This page from a manuscript features two columns of text written in Armenian. An animal-shaped initial, composed of two stylized birds pecking one another, appears in the lower right column. The lower left margin is decorated with a sidebar that elegantly combines geometric and plant motifs. The decorative elements are painted in pink and blue with touches of reddish orange.
This leaf from a Bible contains part of the Gospel of Matthew written in Armenian and arranged in two columns. The initial in the lower right column in the shape of two pecking birds calls attention to the beginning of a new section within the text. The graceful curved forms of this initial and the ornamental sidebar in the left margin echo the flowing rhythm of the handwritten script.
This fibula, a type of brooch used to pin outer garments, features a crossbar that ends in three onion-shaped terminals, which give the fibula a shape reminiscent of a crossbow. An arched bow connects the crossbar to the longer catchplate, which is ornamented with vegetal motifs.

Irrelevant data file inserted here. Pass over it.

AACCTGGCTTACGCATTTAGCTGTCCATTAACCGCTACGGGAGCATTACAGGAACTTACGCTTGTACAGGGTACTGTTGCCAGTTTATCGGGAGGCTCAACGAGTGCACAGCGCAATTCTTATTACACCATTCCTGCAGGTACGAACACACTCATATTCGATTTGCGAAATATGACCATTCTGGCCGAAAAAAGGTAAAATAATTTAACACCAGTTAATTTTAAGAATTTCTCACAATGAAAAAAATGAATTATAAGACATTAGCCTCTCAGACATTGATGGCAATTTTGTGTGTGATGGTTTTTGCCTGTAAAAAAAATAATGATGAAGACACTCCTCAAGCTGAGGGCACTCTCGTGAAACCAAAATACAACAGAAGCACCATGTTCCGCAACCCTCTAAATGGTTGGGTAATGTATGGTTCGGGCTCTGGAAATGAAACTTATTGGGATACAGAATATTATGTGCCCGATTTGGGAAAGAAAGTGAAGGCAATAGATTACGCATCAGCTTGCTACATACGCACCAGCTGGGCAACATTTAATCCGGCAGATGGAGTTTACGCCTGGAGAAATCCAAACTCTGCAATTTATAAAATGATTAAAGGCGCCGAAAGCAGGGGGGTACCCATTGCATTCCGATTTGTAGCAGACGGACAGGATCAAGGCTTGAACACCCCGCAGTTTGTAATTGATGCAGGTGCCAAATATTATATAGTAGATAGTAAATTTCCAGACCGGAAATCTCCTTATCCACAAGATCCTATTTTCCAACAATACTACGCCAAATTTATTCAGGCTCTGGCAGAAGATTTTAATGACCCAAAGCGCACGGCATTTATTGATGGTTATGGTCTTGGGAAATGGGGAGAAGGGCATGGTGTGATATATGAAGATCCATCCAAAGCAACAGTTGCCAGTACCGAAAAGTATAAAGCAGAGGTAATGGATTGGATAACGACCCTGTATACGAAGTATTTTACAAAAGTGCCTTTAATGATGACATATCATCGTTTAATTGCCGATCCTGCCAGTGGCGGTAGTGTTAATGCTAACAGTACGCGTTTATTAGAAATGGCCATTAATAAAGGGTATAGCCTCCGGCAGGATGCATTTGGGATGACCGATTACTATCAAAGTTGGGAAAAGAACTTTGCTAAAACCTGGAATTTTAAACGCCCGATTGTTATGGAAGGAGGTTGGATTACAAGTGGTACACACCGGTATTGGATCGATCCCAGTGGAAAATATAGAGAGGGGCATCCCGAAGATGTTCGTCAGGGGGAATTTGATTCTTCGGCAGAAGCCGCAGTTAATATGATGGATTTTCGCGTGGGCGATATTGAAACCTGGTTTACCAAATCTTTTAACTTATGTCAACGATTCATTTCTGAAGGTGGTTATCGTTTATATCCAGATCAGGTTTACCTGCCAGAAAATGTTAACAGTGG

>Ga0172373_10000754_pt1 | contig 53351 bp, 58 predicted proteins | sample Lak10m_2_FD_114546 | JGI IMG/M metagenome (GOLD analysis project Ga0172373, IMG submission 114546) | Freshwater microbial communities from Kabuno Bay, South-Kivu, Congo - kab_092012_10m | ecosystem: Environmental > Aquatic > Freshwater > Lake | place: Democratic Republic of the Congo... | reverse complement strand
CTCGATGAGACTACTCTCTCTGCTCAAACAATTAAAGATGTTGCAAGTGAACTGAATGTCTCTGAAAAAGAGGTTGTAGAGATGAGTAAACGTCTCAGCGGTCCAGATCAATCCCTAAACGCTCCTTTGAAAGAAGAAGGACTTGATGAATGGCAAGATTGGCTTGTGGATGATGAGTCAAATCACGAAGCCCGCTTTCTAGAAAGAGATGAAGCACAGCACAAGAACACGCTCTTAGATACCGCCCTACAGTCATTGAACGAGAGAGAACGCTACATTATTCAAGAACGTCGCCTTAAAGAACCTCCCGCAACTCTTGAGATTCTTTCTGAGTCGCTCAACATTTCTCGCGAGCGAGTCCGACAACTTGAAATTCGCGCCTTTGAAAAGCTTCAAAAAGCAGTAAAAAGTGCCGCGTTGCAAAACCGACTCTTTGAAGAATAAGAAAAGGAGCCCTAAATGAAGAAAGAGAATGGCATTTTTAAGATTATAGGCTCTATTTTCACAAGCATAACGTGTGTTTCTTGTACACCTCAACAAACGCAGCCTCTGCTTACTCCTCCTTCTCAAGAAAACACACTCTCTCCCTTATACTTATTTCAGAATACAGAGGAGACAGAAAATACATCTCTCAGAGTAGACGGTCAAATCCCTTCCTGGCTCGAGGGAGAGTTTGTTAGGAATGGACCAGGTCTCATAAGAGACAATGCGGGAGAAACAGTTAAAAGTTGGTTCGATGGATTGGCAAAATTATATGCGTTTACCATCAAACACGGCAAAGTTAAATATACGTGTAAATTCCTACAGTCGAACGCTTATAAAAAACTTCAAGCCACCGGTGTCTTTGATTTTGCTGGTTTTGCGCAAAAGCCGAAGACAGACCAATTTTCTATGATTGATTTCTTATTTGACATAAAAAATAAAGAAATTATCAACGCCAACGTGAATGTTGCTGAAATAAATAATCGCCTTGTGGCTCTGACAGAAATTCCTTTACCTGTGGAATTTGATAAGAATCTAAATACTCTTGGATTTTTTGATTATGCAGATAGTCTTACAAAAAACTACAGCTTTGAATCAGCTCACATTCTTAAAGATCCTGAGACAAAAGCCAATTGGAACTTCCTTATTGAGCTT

Crossbow fibulae, a type of brooch whose name derives from its resemblance to the much-later weapon, were used by men to pin an outer robe at the right shoulder. The folds of the robe were gathered beneath the arched bow segment of the fibula above the trilobed crossbar and held in place by a pin, while the longer catchplate projected vertically above the shoulder. During the fourth through sixth centuries men, typically of Germanic origin, who were granted an official position in the Roman Empire wore such fibula to communicate this important social distinction.